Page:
Reading Diaries: Yea or Nay?

When Alice started primary school, we had a reading diary. I say 'we', because I was the one who conscientiously filled it out every night. Every scrawled space with the date, the name of the particular excruciatingly dull reader we'd struggled through that evening, and her comments which I recorded because she couldn't (usually a noncommittal 'okay', though in fact she was more likely to shriek, 'I HATE reading! I can't do this! This is TERRIBLE!') and my dutiful signature, gave little hint of the nightly war we waged to 'get reading done.'

Filling out the diary became more desultory as she advanced up the school, paradoxically in inverse relation to her growing literacy skills. By the time it came to Evie's turn, I was exhausted. No matter, Evie was keen enough to fill out her own diary, though her enthusiasm dropped away eventually, too. 

When Alice went on her big Harry Potter binge, and when Evie plunged into the world of Warriors, we  didn't keep records. Now Alice is in high school, where they don't expect you to keep a journal of what you read, and Evie is in Grade 4, and she can read basically anything.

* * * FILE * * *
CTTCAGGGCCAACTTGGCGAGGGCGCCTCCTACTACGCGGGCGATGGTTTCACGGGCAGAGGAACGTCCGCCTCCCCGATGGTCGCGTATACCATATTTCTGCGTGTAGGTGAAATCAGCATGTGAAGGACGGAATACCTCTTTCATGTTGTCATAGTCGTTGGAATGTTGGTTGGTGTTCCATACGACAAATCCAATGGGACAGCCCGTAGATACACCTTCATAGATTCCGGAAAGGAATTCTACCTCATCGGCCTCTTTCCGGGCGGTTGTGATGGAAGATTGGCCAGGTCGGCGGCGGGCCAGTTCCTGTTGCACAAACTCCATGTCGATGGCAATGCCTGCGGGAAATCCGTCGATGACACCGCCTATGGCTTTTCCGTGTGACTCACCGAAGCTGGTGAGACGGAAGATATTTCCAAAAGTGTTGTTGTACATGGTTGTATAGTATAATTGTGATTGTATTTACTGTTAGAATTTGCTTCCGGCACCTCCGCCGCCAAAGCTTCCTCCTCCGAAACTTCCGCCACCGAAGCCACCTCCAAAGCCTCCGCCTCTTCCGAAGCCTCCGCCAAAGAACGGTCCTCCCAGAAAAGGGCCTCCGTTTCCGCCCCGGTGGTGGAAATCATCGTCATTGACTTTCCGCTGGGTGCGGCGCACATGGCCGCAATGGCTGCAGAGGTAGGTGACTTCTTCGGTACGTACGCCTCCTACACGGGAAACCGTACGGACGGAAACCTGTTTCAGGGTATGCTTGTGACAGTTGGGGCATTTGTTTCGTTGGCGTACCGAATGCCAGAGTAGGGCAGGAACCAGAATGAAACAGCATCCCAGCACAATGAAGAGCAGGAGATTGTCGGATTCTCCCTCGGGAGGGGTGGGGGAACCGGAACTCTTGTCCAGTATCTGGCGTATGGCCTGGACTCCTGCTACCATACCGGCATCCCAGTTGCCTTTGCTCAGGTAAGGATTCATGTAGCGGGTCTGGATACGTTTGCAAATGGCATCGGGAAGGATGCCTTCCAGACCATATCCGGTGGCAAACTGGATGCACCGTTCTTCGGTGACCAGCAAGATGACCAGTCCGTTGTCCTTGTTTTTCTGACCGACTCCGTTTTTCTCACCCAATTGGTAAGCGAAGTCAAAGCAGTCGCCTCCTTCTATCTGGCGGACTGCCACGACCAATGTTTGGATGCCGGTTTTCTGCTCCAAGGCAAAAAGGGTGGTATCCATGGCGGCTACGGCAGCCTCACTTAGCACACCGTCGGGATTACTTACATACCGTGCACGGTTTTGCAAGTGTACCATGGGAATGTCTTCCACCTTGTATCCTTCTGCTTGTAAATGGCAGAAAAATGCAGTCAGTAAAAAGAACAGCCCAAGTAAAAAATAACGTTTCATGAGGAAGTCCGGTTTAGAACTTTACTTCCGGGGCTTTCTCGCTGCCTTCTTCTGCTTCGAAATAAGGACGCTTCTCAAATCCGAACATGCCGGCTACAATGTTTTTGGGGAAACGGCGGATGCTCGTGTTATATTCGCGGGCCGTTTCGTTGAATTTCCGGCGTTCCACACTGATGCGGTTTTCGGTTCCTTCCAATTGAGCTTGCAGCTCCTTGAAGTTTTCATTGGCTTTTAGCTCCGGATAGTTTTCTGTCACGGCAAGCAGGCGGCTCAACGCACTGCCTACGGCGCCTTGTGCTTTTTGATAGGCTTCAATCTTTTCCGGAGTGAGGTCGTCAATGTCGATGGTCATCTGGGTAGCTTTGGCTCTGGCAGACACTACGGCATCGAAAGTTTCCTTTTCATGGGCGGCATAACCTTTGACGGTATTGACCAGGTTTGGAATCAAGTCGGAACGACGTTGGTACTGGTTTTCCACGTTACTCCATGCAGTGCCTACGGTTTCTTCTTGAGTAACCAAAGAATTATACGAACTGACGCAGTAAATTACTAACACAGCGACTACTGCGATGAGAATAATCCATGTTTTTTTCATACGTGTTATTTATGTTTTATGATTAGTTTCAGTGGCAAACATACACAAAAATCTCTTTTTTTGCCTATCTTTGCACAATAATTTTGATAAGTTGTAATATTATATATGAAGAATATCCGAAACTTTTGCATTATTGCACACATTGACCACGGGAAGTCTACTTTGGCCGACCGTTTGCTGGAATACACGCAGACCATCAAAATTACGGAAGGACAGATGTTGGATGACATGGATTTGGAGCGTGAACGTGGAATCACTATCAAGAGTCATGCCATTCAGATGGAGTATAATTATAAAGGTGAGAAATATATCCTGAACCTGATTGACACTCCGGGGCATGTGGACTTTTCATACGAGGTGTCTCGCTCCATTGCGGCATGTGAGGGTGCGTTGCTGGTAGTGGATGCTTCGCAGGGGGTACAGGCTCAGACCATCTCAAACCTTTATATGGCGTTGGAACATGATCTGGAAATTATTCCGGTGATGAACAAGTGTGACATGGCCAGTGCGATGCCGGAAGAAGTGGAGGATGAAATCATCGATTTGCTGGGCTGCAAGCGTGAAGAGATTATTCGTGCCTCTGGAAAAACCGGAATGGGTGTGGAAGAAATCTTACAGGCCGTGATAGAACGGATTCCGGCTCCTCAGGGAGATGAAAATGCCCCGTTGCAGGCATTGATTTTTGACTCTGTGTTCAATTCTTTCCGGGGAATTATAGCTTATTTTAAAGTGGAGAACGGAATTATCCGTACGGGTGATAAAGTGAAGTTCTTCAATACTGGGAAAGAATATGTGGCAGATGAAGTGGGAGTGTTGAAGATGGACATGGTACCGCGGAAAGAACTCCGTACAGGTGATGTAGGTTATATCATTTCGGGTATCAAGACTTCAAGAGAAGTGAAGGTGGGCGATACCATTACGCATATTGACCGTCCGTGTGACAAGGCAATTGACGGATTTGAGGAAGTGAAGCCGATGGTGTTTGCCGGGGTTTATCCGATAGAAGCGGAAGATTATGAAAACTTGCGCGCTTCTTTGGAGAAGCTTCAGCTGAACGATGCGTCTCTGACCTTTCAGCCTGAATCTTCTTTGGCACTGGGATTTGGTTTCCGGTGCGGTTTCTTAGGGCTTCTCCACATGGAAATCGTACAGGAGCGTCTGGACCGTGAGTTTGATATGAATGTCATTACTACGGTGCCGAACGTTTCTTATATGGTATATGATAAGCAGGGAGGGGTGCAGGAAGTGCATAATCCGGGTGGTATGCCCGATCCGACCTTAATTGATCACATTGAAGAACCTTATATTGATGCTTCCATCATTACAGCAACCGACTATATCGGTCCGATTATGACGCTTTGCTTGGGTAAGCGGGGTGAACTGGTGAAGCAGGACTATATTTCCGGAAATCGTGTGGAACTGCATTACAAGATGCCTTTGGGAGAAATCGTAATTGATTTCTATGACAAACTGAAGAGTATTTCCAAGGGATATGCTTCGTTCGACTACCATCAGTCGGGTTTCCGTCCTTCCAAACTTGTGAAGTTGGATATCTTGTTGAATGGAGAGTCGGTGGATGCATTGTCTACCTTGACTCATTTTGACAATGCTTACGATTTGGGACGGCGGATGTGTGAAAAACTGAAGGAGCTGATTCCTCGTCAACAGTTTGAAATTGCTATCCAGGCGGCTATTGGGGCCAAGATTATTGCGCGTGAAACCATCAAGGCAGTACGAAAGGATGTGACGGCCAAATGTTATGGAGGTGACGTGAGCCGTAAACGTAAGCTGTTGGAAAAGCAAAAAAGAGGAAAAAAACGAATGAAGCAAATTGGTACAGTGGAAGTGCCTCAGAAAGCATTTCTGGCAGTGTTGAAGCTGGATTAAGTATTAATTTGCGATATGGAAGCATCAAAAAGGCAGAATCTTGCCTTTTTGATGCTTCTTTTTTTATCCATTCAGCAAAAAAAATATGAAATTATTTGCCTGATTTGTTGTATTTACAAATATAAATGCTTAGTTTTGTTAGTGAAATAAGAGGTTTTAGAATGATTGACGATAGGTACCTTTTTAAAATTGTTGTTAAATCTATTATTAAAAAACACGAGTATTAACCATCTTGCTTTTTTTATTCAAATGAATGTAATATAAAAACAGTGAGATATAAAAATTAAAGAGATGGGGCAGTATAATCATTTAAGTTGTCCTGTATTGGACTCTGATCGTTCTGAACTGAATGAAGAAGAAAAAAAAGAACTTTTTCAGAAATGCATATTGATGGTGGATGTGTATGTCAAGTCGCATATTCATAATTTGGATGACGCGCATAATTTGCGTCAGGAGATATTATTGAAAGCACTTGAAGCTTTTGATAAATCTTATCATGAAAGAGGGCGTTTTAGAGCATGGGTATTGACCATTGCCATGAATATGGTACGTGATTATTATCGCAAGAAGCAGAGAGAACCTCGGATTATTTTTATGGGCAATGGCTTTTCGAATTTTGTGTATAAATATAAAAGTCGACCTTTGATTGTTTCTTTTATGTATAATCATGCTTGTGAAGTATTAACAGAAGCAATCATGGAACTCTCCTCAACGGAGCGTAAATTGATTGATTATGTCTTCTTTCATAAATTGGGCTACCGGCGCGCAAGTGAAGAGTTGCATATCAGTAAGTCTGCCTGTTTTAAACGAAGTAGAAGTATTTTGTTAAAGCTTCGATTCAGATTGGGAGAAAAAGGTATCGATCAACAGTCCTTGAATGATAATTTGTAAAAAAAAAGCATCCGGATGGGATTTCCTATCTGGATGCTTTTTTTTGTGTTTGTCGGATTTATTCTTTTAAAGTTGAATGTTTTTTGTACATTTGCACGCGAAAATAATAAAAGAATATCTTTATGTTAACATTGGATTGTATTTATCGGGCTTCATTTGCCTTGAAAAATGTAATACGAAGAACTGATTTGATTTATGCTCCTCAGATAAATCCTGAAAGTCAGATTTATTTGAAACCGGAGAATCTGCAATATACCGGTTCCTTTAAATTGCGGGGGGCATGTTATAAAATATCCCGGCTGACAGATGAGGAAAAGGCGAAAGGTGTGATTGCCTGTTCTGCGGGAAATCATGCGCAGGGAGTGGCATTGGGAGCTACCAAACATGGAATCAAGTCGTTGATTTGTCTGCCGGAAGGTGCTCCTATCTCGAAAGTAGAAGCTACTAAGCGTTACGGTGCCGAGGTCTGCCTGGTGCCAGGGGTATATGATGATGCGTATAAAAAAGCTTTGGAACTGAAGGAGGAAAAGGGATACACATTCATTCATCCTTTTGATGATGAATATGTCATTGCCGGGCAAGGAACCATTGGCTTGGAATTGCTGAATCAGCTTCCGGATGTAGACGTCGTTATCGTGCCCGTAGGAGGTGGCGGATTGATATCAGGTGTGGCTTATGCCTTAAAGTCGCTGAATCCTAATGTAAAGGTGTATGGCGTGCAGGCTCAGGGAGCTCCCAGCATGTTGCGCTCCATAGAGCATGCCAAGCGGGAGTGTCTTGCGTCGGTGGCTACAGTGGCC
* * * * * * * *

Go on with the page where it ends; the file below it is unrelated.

Evie is still expected to read for 'twenty minutes every night' and keep a record of what she's read -- how many pages, did she like it, etcetera. And I'm supposed to ask her comprehension questions to make sure she understands what she's reading. I'm not a naturally rebellious person, but this year, I've decided not to cooperate. I'm not going to make Evie keep a record of what she reads. I'm not going to set the timer to make sure she does her statutory 20 minutes. And I'm not going to cross-question her about the content either. I trust her to use her own judgment about whether this is a 'just-right' book, without totting up how many words she can't quite understand per page. Sometimes you have to encounter a word a lot of times before its meaning drops into place. I want her to read books that are just a little bit too hard, as well as old favourites that she knows by heart. And I want her to think of reading as a pleasure, a joy, not just another homework chore to tick off the list, not another square to fill up in the bloody diary. If that means that some nights, she doesn't read anything, that's fine. And if she wants to spend all day immersed in Half-Blood Prince, that's fine too.

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